Supreme Court of the United States. PECK, ADMINISTRATOR, VS. COLLINS.--PATENT DRIVE WELL. --REISSUE. Mr. .Justice Bradley delivered the opinion of the court. 1. Upon a surrender of a patent for reissue, an interference declared thereon, a decision against the patentee, and subsequent refusal of a reissue, the patent becomes destitute of validity and absolutely void. 2. Under the law as it stood in 1866 a patent surrendered for reissue was canceled in law as well when the a pplication was rejected as when it was granted. The patentee was in the same circnms tances as he would have been if his original application for a patent had been rejected. 3. Under tbe law as it then stood surrender of a patent was an abandonment of it, and an applicant for reissue took upon himself the risk of getting a reissue or of losing all. The question of his right to any patent at all was opened anew the same as upon an original applicatio.n for a patent. 4. Whatever may have been the effect of the new clause introduced in the law by the act of July 8, 1870, that "the surrender shall take effect upon the isstie of the amended patent " in cases where a reissue is refused for other reasons, it would still seem that if the patentee's title to the invention is disputed and adjudged against him, the effect of such a decision should be as fatal to his original patent as to his ri ght to a reissue. In error to the Court of Appeals of the Stte of New United States Circuit Court.--Dlstrlct of Maryland. BOOTH et al. VS. SEEVEKS et al. Bond and Morris, Judges : The recovery of p ro fi ts and damages from the m an ufac-turers of an infringi ng machine debars the patentee from recovering from a user for the use of the same machine. STATEMENT OF THE CASE. [This suit was brought under reissue patent No. 1,826, granted to complainant on November 29, 1864, for improvement in grain separators, for the use of a m achine, which was one of a num ber, for the manu facture of which the complainant had recovered from the makers.] The Railway Xell-tale. An ingenious machine, called the " tell-tale," has been introduced recently on the Erie Railroad. It registers the speed of trains, when where they stop, and how long. It is used especially for freight trains, and is fastened at either end of small cabooses or at the side of large cabooses, about four and a half feet from the floor. It was adopted because freight trains frequently exceeded the prescribed rate of speed. They would run very fast for some distances, and then take things comfortably for a time.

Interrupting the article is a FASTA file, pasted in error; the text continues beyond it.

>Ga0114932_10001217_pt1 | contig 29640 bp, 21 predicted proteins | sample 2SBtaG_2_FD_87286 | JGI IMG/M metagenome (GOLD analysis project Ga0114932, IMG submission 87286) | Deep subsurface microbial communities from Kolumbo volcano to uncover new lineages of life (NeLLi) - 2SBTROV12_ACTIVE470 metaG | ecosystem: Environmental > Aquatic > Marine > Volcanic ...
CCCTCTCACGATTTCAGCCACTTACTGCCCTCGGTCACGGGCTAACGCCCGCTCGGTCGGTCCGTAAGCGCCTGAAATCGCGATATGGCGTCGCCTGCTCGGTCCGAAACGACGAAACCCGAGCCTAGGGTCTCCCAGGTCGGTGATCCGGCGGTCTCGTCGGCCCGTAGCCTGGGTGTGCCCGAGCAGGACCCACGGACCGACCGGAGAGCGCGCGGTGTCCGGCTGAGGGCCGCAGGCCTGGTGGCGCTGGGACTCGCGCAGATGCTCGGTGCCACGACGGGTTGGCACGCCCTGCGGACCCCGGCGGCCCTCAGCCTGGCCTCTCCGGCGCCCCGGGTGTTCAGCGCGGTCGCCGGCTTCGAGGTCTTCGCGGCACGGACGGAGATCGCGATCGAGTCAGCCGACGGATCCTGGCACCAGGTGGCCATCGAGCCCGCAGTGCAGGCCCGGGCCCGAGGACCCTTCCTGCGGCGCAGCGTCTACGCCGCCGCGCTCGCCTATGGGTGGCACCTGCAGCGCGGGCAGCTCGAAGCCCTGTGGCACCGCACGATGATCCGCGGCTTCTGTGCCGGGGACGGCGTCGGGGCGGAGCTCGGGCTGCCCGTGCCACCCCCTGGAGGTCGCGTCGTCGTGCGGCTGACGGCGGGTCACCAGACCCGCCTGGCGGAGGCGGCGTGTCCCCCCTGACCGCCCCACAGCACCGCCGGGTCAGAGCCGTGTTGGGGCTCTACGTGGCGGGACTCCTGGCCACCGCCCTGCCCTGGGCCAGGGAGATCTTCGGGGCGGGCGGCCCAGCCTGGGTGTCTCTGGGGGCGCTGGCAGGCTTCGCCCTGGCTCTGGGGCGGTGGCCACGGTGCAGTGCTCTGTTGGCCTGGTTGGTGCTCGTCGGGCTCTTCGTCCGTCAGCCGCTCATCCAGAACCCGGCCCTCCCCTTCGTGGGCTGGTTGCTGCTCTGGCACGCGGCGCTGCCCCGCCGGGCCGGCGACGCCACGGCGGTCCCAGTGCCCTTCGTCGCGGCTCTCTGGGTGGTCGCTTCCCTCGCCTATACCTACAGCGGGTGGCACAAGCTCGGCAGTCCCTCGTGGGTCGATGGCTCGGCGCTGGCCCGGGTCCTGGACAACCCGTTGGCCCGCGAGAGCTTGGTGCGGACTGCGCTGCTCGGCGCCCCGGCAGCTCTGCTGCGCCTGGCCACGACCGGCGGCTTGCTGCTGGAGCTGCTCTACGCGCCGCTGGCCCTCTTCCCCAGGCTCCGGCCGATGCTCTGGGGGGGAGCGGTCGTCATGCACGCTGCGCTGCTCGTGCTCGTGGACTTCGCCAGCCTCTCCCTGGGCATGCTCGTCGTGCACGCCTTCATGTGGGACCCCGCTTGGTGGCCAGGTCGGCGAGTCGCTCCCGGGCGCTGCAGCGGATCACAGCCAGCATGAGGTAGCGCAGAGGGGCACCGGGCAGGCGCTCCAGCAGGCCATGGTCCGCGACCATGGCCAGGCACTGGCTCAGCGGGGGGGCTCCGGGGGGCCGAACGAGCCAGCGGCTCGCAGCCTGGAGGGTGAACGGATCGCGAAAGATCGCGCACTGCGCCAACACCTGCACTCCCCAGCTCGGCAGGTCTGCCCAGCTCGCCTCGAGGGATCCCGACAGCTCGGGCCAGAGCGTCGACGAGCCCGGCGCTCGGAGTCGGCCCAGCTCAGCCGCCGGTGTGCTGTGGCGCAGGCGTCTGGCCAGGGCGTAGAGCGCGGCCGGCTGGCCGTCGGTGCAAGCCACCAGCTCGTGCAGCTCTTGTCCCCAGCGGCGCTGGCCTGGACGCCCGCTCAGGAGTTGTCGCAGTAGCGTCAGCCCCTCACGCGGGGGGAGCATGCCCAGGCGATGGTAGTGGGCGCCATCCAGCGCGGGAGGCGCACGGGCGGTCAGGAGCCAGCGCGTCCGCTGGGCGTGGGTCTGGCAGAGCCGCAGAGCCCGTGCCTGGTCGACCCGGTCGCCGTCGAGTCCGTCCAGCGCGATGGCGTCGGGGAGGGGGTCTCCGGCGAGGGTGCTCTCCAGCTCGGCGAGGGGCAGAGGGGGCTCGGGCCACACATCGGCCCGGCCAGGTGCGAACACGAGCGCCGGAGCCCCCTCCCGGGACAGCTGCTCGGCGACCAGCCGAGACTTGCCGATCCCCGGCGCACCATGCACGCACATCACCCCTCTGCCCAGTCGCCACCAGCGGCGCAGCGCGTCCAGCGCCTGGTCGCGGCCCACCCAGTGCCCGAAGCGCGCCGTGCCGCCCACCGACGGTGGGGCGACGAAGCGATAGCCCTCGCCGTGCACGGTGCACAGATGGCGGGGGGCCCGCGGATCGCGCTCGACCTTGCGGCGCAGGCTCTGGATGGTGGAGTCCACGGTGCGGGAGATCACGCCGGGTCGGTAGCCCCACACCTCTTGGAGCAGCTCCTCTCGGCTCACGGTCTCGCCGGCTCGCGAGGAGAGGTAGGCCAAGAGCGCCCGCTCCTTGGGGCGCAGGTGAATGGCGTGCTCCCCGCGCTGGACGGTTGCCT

This article was originally published with the title "Patents" in SA Supplements 11, 283supp, 357 (June 1881)